Markets

Daily market wire 22 Feb 2017

Lachstock Consulting, February 22, 2017

 Overview of futures markets:

lackstock1

Mixed for grains and oilseeds, after the US public holiday.

  • CBOT Wheat was down -5c to 436c,
  • Kansas wheat down -4c to 452.25c,
  • corn up 1c to 369.25c,
  • soybeans down -6.25c to 1026.25c,
  • Winnipeg canola down -1$C to 516.7$C,
  • Matif canola down -2.5€ to 418.5€.
  • The Dow Jones up 118.95 to 20743 ,
  • Crude Oil up to 54.06c,
  • AUD down to 0.76772c,
  • CAD up to 1.31351c, (AUDCAD 1.00844)
  • EUR down to 1.05426c (AUDEUR 0.7281).

Soybeans and canola

Soybeans futures prices were lower, despite early session strength after a weakening in weekly export sales. Brazilian harvest is underway and reporting good yields, while Argentine production forecasts are increasing. Chinese buying inquiry has decreased week on week due to declining crush margins and the task of assessing/managing the impacts of bird flu.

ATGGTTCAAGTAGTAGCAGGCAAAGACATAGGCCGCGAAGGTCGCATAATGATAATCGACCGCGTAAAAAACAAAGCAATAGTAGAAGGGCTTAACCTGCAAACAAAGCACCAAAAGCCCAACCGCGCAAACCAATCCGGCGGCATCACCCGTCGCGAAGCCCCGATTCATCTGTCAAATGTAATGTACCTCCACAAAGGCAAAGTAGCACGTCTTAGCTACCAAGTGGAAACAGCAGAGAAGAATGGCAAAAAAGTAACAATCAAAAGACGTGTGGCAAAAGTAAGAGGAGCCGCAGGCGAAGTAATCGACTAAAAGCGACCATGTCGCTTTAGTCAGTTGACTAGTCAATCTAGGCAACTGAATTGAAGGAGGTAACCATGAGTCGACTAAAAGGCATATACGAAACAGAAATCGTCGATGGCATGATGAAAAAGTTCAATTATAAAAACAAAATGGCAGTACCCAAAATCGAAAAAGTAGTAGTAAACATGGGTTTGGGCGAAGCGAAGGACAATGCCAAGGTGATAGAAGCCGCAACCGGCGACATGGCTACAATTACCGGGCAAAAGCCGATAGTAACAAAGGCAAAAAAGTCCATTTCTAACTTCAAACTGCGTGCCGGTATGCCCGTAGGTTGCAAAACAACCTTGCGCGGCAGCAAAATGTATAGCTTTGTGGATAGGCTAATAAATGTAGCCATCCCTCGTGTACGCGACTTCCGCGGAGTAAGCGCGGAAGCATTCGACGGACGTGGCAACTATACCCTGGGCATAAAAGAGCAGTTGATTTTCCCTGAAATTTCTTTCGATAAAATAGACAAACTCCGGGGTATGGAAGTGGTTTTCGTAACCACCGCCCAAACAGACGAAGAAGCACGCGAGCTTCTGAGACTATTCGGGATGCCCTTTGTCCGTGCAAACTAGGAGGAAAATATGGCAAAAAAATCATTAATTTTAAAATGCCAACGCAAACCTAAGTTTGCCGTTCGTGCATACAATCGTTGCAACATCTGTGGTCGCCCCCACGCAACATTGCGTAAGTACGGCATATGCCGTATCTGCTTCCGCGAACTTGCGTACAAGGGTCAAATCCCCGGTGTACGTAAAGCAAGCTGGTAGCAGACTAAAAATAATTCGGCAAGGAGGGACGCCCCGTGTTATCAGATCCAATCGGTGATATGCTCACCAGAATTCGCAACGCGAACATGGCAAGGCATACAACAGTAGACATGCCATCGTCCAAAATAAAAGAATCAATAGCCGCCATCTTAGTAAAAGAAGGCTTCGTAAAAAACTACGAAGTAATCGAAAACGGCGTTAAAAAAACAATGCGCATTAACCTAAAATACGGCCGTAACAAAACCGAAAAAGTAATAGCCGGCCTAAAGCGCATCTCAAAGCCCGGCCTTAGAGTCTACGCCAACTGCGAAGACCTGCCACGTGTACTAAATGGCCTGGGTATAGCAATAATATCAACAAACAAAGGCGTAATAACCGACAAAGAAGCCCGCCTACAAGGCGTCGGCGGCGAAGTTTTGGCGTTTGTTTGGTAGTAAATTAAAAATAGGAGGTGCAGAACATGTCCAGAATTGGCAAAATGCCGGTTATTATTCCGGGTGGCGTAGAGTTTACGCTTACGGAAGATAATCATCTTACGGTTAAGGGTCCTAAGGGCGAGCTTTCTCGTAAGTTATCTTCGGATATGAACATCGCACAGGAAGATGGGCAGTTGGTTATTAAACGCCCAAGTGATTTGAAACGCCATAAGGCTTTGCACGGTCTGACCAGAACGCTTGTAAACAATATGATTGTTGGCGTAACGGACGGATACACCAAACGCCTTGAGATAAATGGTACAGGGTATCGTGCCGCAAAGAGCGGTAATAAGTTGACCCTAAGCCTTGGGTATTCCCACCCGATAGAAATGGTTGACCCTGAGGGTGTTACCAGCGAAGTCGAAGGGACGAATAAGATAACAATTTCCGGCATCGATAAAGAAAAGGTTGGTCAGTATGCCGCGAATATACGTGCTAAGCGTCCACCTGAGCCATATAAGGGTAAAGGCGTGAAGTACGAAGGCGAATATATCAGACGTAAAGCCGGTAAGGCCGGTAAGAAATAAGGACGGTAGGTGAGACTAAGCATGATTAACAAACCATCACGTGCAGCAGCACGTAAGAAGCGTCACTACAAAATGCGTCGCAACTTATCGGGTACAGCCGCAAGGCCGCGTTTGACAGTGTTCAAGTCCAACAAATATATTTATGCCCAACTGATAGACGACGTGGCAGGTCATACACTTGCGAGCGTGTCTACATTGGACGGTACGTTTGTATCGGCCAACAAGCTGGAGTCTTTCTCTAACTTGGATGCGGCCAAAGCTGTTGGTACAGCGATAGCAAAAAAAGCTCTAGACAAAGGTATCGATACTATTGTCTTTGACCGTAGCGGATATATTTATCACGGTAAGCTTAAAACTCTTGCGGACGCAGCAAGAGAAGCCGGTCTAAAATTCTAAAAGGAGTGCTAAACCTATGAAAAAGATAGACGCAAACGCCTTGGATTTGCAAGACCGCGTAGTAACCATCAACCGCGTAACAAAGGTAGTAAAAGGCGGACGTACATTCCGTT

Canola was  lower in spite of a softer Canadian dollar, under pressure with the rest of the oilseed complex.

Wheat

Wheat was under pressure despite a good amount of export interest from the Middle East and Africa. It is unlikely Australia or US will price any of this business due to Black Sea availability and freight spread. Black Sea wheat has been expensive by comparison due to lack of grower selling, this is expected to continue up until new crop as logistics become a larger issue. India’s crop prospects are improving and speculation is building as to how and when they will reduce imports, some forecasting the tax to increase as early as March. This would have a negative impact on Australian wheat exports. Weekly US export inspections were ahead of expectations, with wheat now tracking 27.4% ahead of last year.

Australia

We have limited fundamental news, the AUD is slightly lower which is providing some support to domestic prices. Weekly rainfall received last week should help boost the profile for winter crop in moisture stressed parts of SQLD and NNSW. However it appears to be too late for the summer crop which suffered 6 weeks of extreme temperatures.

 

Source: Lachstock Consulting

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